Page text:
America's Largest Homebuilder Forecasts a Strong Housing Market Over the Next 5 Years

So far, the story of the past few months for pretty much every builder has been a massive jump in demand driven by the COVID-19 crisis. We have recently heard from industry heavyweights Lennar and PulteGroup. America's biggest homebuilder, D.R. Horton (NYSE: DHI), recently reported and the common thread is a massive uptick in demand and orders. Interestingly the data points were supported by recent economic data out of the U.S. government. This means that D.R. Horton should see a continuation of its recent growth for the forseeable future. 

Massive jump in the homeownership rate

The United States Census Bureau just reported that the homeownership rate in the second quarter of 2020 increased to 67.9%, compared to 64.1% in the first quarter of 2020. This represents a sea change in the attitude of homebuyers. It is certainly possible that complications from COVID-19 may have created measurement errors that will be revised away later. After all, a 3.8 percentage point jump is way out of line with historical quarterly changes. The trend of increasing homeownership rates is unmistakable, though. Demand is accelerating for single-family homes and we already have a massive inventory shortage.  

US Home Ownership Rate Chart

US Home Ownership Rate data by YCharts

Orders and demographics

In the aftermath of the 2008-2009 financial crisis, millennials avoided home-buying, preferring to live in urban, walkable neighborhoods. It turns out that this wasn't a wholesale change. The big rush of millennials buying homes was just delayed; it wasn't a change in attitudes about homeownership by a generation that witnessed a housing bust first hand. It seems that each generation over the past 50 years has married later, had kids later, and bought homes later. On D.R. Horton's conference call Wednesday, CEO David Auld discussed his view of the demographic and attitudinal shift that has been influenced by the COVID-19 crisis:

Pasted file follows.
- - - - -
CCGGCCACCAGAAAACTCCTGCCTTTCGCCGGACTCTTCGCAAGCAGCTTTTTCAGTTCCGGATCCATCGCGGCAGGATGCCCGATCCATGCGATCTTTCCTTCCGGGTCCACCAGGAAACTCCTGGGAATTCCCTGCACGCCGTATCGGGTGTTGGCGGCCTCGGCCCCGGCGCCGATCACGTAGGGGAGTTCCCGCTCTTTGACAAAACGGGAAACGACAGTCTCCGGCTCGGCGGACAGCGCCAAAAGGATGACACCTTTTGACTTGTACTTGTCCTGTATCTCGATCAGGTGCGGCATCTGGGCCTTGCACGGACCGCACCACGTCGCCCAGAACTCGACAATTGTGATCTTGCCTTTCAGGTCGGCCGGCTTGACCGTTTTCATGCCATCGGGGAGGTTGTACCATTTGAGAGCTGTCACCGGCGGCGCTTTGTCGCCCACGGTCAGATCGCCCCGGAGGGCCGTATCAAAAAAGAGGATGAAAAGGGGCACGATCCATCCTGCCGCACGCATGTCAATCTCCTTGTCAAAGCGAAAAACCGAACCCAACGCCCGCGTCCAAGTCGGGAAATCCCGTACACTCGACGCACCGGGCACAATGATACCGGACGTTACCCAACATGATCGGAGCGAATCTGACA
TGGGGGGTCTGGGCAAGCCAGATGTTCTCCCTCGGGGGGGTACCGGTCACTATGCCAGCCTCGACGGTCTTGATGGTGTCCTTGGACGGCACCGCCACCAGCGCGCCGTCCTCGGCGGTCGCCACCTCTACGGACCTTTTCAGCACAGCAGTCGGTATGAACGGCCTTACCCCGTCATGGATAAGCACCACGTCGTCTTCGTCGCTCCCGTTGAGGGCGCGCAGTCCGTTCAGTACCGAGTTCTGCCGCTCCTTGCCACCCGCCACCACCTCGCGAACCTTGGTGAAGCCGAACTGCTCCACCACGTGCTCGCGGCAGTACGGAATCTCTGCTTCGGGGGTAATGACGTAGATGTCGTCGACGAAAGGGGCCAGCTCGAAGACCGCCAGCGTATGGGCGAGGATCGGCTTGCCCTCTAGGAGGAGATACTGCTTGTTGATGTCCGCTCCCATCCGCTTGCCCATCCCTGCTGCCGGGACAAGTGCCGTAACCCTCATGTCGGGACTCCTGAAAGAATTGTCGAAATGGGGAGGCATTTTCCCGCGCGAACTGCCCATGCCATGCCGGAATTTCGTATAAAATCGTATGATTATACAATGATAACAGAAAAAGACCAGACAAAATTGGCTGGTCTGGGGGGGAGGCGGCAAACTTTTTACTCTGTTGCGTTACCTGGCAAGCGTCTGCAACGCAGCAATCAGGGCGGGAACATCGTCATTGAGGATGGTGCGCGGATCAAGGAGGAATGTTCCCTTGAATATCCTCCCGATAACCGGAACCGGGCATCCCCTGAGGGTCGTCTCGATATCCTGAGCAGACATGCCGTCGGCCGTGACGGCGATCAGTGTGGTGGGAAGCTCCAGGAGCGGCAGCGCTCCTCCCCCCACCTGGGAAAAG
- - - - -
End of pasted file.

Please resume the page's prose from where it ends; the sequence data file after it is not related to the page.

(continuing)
I think that's a trend that was in place before the COVID-19 program and I think it's really tied toward the millennial being a more conservative disciplined buyer of homes than previous generations. They were forming households later, having children later, and I think this pandemic has accelerated that trend. And like ... pent-up demand or pull forward demand or there's just a whole lot of people out there that I think are going to be looking for housing over the next five plus years. 

The company's orders certainly support the idea of increased demand. Orders were up over 50% in May and June, and the company said that July was up 50% year over year as well. A 50% jump in orders for May, June, and July seems to be the common experience across the industry, at least from the builders that have reported already. 

House under construction

Image source: Getty Images.

Plenty of financial firepower to build the business

Pivoting to the financials, D.R. Horton's revenue increased 10% year over year in the third quarter to $5.4 billion. Homes closed increased 10% to 17,642 units. Orders were up 38% to 21,519 units and 35% in dollars to $6.3 billion. Gross margin increased to 21.6%, which was an improvement of 30 basis points compared to the March quarter and 130 basis points from a year ago. Earnings per share rose 37% to $1.72. Cash on hand increased to $1.9 billion and liquidity increased to $3.7 billion. The company has $2.5 billion in homebuilding debt and only $400 million coming due in the next 12 months. 

The company is certainly in a position to ramp up land spend with plenty of liquidity. The company's public but internally controlled subsidiary Forestar (NYSE: FOR) is the land development arm of D.R. Horton and will be heavily involved in the increasing land spend. About 77% of Forestar's land holdings are either under contract to D.R. Horton or subject to the company's right of first offer. 

Despite the overall economic weakness, the homebuilding sector is in a good position, with huge demand and rock-bottom interest rates. The biggest gray cloud (and it isn't much of one) is related to input costs. Skilled construction labor is still scarce, and the cost of lumber has more than doubled since prices fell dramatically in early April.

This could affect gross margins, although demand is so high the company may be able to pass on those added costs to buyers. So far, gross margins are strong, but that will be a concern going forward. D.R. Horton is trading as 12.5 times expected 2020 earnings and is at the beginning of what might be a multi-year housing cycle. With a focus on the entry-level homebuyer, D.R. Horton is well-positioned to benefit from an extended period of homebuilding expansion. 

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Brent Nyitray, CFA has no position in any of the stocks mentioned. The Motley Fool has no position in any of the stocks mentioned. The Motley Fool has a disclosure policy.

The views and opinions expressed herein are the views and opinions of the author and do not necessarily reflect those of Nasdaq, Inc.


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